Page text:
Breakfast in the garden this morning which was lovely. Nothing beats the old Vegemite on Toast. We are supposed to be in our second month of Autumn, and though the mornings and evenings are just perfect the daytime temperatures are still hot and humid. It’s those cyclones floating around the far north and Coral Sea causing the havoc.* already wiping sweat from brow.
Disappointed not to move any plants over the weekend particularly as there will be no further opportunities till next month. When I get back from the Deep South where I’ll be playing mother, I’m heading north to play father’s daughter. Yep, I’m going fishing for a few days.
( Photo taken 196……* Oooooops, brain fog)
The Rosemary plants which I was hoping to sell for Anzac Day will now require replanting into bigger pots which is this mornings task.
Then I’m lunching with the Geranium Lady who fundraisers for the same organisation. She has a Christmas in July dinner and trivia night in the works and has approval from the organisation to use their banner for the function. I hope to hold a small plant table on the night which will include the Rosemary bushes and the Basil which are taking over my garden like Triffids. I thought I would add a jar of my Basil salt with these plants as so many people don’t seem to know just how versatile this herb can be. If I’m brave enough I will also try my hand at Rosemary infused Olive Oil.
Have also a couple of flowering exotics on the go which, fingers crossed, in a nice pot will make a half decent raffle prize, as will some Roses pilfered from one of the neighbours garden waste bags.
I haven’t packed any books for my travels yet and will drop by the library later today. I’m currently reading about the bombing of Darwin during WW2; An Awkward Truth by Peter Grose. I really don’t know what to make of this one as it defies the very little we learnt about this event in our history.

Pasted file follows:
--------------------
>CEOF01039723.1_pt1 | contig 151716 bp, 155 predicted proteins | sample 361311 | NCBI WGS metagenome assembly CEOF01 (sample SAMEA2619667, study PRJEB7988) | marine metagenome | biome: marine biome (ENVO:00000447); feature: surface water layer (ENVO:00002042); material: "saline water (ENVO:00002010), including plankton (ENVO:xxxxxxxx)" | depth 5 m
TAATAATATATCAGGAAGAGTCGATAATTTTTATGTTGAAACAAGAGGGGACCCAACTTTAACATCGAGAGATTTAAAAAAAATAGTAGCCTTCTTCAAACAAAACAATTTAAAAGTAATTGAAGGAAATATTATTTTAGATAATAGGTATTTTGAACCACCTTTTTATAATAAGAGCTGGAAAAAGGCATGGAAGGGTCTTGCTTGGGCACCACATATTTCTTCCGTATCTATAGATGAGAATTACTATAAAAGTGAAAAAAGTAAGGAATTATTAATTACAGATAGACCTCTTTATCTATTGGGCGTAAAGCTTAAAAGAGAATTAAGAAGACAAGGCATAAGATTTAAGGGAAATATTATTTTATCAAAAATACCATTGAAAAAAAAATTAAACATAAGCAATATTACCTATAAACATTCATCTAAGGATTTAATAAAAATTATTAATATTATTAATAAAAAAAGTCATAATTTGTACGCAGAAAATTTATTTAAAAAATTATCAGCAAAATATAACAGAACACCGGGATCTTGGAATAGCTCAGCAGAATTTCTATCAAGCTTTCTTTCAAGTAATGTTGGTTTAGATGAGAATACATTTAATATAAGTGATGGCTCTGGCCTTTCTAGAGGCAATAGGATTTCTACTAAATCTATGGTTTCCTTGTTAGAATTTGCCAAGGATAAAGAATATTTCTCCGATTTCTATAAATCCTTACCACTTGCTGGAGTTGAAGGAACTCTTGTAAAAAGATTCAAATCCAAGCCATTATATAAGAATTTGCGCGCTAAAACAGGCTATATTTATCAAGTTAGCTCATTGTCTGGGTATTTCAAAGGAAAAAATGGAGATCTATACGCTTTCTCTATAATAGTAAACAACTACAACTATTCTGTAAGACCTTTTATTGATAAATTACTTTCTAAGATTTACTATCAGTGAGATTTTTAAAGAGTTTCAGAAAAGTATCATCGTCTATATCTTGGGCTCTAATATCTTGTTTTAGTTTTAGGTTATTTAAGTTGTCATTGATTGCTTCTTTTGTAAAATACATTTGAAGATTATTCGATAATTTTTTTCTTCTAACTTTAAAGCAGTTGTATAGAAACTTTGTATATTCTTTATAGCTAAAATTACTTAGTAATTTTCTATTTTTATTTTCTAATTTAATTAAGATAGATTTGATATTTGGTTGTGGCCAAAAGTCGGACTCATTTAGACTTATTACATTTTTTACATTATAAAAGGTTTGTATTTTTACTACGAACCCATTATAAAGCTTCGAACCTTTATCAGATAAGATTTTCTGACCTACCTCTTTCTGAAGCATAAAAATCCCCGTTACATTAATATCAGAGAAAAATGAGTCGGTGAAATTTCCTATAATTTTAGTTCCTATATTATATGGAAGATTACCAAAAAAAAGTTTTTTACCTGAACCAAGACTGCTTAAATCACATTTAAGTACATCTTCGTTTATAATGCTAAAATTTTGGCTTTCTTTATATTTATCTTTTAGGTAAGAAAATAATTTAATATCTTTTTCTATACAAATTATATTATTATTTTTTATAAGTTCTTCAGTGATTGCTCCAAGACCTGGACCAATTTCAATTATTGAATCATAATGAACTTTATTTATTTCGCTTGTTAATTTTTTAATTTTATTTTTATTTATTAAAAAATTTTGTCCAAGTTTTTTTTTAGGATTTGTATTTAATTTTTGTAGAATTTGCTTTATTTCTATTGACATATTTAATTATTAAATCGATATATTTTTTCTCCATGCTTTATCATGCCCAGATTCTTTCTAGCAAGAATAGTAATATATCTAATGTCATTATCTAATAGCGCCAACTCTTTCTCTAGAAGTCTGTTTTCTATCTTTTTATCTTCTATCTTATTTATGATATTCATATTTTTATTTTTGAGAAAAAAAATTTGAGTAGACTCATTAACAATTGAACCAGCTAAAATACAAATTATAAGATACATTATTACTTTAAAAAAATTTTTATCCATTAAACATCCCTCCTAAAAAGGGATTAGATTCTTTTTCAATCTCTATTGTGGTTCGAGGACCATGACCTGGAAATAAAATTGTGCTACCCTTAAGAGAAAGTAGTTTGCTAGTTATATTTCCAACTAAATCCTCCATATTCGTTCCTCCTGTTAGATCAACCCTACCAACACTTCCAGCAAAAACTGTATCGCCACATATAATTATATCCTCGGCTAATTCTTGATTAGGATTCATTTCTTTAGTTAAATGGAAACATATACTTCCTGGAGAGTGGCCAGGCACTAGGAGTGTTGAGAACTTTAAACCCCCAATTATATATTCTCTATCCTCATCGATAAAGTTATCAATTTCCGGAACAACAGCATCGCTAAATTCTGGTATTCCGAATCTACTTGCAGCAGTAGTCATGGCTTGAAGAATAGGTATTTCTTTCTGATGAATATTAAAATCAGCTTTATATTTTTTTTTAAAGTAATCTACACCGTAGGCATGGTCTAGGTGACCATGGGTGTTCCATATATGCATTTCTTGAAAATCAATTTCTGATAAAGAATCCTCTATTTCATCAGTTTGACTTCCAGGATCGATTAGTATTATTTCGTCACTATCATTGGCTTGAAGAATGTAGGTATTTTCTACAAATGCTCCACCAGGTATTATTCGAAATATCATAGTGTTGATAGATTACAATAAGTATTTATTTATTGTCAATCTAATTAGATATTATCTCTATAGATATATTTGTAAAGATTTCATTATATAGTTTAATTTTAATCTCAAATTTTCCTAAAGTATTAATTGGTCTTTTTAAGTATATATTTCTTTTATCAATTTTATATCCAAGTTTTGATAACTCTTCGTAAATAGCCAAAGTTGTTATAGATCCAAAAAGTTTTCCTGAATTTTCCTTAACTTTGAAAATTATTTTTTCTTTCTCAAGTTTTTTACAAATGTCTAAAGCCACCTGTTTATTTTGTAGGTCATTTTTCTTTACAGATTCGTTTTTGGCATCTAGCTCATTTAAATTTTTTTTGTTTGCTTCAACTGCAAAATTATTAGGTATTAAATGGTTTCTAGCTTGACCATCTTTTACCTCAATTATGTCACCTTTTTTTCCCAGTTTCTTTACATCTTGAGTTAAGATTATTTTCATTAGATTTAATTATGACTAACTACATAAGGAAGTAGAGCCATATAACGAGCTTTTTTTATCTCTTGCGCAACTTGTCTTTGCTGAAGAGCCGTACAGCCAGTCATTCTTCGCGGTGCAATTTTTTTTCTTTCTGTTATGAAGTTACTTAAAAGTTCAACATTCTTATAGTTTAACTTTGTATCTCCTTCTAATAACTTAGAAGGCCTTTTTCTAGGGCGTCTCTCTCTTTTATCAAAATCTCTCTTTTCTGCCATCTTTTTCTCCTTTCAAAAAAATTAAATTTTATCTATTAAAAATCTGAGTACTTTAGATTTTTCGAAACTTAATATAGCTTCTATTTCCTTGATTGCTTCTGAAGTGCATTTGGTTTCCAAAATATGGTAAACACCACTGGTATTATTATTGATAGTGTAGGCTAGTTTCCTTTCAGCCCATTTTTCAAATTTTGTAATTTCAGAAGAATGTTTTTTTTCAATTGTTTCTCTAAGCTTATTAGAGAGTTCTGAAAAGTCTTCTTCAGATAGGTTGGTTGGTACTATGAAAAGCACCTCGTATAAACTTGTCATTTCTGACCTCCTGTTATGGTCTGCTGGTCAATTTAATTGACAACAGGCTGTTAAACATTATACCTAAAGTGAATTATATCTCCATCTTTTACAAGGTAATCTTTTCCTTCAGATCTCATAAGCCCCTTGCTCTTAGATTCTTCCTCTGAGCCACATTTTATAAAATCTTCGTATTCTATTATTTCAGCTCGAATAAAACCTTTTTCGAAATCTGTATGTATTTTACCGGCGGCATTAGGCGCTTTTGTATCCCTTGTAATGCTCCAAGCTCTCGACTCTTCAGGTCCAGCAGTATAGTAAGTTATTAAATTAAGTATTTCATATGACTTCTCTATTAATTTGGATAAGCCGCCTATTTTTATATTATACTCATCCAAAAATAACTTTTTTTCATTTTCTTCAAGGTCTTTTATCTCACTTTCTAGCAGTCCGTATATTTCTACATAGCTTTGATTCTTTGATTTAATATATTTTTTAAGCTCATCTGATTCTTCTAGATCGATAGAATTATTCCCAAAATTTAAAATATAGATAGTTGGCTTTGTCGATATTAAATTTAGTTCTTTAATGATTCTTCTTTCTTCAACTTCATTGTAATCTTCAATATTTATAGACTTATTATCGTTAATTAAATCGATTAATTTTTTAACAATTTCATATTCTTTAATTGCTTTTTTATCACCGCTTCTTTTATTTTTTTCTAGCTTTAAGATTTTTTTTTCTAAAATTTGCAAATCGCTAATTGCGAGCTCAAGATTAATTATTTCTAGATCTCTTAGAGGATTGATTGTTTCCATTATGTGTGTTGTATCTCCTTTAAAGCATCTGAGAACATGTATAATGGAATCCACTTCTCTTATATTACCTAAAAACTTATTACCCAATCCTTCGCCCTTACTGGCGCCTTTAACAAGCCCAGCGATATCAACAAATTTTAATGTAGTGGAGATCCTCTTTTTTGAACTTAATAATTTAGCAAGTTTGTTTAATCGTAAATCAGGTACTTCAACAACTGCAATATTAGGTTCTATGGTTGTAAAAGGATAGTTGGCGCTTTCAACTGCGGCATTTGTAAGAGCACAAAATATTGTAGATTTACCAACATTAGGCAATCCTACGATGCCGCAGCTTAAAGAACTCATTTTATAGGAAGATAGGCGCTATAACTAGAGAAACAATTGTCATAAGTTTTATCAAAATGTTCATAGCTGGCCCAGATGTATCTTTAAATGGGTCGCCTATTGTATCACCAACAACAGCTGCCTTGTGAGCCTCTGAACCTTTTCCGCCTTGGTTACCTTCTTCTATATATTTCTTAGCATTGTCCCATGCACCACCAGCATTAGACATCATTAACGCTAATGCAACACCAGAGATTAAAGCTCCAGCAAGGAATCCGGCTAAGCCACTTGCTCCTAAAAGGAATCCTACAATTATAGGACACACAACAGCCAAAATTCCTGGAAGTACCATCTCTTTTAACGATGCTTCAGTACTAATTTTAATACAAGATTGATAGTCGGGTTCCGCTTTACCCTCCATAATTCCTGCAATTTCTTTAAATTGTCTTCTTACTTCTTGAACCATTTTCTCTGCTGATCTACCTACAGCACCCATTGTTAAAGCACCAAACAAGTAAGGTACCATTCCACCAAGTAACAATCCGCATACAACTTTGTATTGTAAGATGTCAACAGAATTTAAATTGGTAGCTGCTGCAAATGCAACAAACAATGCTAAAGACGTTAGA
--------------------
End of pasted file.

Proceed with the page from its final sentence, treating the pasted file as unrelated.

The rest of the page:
And I mean very little. Embarrassingly, most of my knowledge came from that dreadful Kidman/Jackman movie titled “Australia”. If you’ve never seen it, don’t bother. Best thing about sitting through this three hours of wasteland was Our Nic’s Cheongsum. Just gorgeous but I can’t wear one – I’de look like a wine barrel!
The raid by the Japanese was bigger and more destructive than that of Pearl Harbour only weeks earlier. Although there was much bravery exhibited saving the seamen blown into the waters of Darwin Harbour, as well as a handful of courageous aircrew and civilians, including a prisoner from the local Gaol with ambulance training, the incident in reality was a blot on the landscape with looting, drunkenness, total ineptitude by Authorities, and an Administrator who lacked integrity, was selfish and an utter…..well, you get the picture.
This is the Goodreads blurb:
The people of Darwin abandoned their town, leaving it to looters, a few anti-aircraft batteries and a handful of dogged defenders with single-shot .303 rifles. Yet the story has remained in the shadows.
Drawing on long-hidden documents and first-person accounts, Peter Grose tells what really happened and takes us into the lives of the people who were there. There was much to be proud of in Darwin that day: courage, mateship, determination and improvisation. But the dark side of the story involves looting, desertion and a calamitous failure of leadership. Australians ran away because they did not know what else to do.
Absorbing, spirited and fast-paced, An Awkward Truth is a compelling and revealing story of the day war really came to Australia, and the motley bunch of soldiers and civilians who were left to defend the nation.
Fascinating stuff, but I’m finding it difficult to get my head around it. Darwin nearly eighty years ago had only dirt roads and a population of less than 6,000, the army only had one round of live ammunition per man, sharing their guns in the evenings with those standing guard, and communications were limited. The first sighting of the Japanese planes over the ocean were even identified as Kitty Hawks.
When I visited this northern-most Australian City last winter I felt there was much pride in their military history. I had no inkling of anything other than the general folklore so am feeling a bit conflicted.
Remind me to order the documentary of the same name from the Library too, please.